How do I apply the Course to parenting teens?

Question: I have been reading and studying the Course for about eight months now. I am receiving a lot of benefit from it in my life. I have one area of my life that I am still struggling with: parenting. How do I apply the teachings of the Course to parenting teens in a loving way?

Answer: I can't believe I am even trying to answer this. As the parent of two teens, I should probably be disqualified as having anything sane to say on the topic.

What comes to my mind is that love has many facets. Parenting is really about loving, in whatever way your child needs at his or her level of development. Doing that, I believe, involves balancing different facets of what love is, and appropriately adjusting that balance as the child grows up.

Love is protection and guidance

An essential part of loving a child is guiding and protecting that child. The Course has many images of children and parents, and in these images you will search in vain for any hint of the popular notion that children are our teachers. The Course never speaks as if children are straight from God and therefore not yet tainted by ego. Quite the opposite—it uses them as transparent examples of how the ego operates. It clearly implies that we need to be their teachers, as well as their protectors. Here are some examples from the Course:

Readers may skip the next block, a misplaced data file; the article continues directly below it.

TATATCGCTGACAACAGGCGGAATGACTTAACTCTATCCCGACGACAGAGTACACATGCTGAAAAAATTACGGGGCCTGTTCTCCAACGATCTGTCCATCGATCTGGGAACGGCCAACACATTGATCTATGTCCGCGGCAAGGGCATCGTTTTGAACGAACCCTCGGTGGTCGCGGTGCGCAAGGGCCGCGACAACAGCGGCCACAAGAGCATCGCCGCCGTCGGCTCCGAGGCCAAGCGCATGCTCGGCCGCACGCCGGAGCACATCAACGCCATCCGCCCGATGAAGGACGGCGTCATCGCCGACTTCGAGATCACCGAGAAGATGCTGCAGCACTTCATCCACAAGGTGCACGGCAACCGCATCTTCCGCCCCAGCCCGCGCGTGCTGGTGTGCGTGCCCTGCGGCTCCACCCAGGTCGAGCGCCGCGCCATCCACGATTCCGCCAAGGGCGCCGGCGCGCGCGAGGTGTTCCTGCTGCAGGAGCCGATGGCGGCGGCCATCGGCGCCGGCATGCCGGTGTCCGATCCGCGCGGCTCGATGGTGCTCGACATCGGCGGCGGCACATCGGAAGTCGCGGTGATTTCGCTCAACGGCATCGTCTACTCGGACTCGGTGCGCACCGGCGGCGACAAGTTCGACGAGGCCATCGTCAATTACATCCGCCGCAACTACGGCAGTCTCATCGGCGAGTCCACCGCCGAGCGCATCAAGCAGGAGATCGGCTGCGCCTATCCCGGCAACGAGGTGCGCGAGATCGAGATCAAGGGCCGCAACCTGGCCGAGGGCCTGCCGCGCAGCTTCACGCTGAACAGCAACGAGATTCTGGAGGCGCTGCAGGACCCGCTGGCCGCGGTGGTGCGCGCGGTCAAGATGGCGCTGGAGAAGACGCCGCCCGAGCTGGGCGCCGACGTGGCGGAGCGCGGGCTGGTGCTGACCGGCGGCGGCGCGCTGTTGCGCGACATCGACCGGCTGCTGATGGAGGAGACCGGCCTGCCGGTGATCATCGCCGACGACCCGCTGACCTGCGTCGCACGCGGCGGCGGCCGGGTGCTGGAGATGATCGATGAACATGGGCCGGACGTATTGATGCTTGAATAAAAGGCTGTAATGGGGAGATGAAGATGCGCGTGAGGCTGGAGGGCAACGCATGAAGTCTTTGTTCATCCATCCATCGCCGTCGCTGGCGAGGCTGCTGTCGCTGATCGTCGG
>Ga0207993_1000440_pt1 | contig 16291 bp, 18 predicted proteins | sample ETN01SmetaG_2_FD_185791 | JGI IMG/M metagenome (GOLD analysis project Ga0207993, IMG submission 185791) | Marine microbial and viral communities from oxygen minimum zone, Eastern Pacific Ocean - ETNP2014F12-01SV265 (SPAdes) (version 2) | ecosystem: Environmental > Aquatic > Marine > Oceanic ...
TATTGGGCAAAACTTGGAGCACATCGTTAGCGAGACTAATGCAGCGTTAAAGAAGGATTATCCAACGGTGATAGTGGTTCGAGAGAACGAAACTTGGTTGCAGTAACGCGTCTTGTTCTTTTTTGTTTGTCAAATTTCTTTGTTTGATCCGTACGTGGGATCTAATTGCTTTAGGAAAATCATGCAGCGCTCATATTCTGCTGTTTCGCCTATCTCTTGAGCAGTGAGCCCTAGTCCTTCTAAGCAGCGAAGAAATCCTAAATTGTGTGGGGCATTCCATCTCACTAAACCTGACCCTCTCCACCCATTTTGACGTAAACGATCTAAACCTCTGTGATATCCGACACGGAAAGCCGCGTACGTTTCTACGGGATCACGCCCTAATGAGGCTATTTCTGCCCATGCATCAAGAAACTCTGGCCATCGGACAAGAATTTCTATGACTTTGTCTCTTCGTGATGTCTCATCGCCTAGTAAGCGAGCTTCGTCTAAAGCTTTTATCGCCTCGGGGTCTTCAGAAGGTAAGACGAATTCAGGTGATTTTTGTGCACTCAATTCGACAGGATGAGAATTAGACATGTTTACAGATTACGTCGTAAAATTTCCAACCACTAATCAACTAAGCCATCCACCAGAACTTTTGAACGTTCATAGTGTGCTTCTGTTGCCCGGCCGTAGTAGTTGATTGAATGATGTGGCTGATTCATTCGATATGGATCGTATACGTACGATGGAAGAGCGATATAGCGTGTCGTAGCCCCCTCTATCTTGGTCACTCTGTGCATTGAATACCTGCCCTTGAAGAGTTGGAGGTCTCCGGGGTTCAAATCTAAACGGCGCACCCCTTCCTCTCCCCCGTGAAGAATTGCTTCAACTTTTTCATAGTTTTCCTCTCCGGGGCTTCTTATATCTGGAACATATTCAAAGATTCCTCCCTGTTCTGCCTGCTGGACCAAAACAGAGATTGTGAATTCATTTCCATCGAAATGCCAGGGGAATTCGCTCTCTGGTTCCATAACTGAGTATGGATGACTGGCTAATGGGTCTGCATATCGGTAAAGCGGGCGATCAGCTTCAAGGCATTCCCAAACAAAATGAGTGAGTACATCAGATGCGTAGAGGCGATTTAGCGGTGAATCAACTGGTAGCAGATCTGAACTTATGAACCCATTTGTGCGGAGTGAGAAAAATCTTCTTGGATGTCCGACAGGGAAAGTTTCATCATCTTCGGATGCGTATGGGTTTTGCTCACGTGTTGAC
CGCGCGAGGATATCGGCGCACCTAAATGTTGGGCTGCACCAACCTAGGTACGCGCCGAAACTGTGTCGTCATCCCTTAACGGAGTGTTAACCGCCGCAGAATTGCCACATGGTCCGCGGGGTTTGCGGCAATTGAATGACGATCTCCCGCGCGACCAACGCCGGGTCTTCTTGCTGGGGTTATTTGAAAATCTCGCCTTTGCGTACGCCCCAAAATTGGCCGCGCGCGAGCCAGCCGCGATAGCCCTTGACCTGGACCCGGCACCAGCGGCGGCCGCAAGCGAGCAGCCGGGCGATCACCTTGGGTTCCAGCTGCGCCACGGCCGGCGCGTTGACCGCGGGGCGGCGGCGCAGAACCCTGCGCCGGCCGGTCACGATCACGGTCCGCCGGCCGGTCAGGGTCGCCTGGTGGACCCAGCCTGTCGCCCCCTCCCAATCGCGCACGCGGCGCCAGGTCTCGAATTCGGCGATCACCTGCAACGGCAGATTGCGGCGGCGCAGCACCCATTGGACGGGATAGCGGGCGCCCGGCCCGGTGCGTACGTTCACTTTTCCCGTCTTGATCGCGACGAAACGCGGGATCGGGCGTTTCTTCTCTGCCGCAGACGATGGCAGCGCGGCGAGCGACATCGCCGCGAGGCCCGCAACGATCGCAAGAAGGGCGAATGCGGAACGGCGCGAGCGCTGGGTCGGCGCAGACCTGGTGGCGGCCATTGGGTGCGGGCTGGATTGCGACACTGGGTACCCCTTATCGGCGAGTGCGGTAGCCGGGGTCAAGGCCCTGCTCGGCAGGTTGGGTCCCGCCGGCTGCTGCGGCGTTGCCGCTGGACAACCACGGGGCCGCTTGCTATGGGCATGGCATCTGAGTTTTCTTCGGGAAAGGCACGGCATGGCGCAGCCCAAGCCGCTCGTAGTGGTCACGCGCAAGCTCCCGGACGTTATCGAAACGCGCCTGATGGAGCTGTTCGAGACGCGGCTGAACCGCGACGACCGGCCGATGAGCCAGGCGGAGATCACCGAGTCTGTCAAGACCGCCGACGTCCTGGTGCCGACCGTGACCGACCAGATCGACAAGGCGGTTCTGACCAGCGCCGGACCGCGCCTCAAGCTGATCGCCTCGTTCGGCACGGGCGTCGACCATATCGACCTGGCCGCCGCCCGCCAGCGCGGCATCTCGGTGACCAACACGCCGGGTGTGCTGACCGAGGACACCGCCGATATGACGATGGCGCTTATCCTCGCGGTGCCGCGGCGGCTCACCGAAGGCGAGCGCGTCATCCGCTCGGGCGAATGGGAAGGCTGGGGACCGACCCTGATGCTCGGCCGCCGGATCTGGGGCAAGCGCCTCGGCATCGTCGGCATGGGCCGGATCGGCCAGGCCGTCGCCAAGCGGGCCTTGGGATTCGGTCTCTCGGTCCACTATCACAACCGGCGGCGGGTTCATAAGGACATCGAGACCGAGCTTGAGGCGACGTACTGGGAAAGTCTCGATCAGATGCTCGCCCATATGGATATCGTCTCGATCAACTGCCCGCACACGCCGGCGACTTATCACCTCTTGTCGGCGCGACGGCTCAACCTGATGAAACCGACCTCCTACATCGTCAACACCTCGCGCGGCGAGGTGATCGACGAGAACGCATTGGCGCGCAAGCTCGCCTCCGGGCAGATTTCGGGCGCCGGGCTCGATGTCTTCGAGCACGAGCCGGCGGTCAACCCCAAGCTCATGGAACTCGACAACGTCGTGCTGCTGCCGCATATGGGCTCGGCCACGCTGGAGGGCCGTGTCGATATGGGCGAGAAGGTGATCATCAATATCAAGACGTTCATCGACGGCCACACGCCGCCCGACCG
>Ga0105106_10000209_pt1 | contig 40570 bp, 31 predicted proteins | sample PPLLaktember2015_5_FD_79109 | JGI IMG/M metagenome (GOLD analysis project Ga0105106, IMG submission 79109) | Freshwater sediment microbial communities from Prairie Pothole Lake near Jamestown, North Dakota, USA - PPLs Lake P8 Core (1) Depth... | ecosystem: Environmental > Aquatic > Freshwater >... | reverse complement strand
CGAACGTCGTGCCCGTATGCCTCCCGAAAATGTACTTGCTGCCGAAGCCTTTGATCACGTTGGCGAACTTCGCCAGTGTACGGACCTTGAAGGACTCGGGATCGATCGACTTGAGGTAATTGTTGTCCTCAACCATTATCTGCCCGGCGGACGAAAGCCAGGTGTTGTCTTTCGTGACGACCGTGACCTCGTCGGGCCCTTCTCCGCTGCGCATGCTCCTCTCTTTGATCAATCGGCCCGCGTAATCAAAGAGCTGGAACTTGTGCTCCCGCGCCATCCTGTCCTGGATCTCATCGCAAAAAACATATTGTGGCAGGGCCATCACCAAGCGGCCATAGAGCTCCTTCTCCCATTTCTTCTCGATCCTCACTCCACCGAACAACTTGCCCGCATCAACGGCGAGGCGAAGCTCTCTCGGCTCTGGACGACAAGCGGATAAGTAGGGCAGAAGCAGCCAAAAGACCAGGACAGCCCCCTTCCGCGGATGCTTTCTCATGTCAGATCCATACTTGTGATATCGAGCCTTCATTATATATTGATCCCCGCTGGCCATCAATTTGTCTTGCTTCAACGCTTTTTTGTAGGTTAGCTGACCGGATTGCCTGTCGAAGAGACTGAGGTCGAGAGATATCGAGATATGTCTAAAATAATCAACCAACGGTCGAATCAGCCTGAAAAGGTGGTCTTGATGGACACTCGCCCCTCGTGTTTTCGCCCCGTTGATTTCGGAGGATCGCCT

Babies scream in rage if you take away a knife or scissors, although they may well harm themselves if you do not. (T-4.II.5:2)

A loving father does not let his child harm himself, or choose his own destruction. He may ask for injury, but his father will protect him still. (M-29.6:9-10)

Lead our practicing [Father] as does a father lead a little child along a way he does not understand. Yet does he follow, sure that he is safe because his father leads the way for him. (W-pI.rV.In.2:5-6)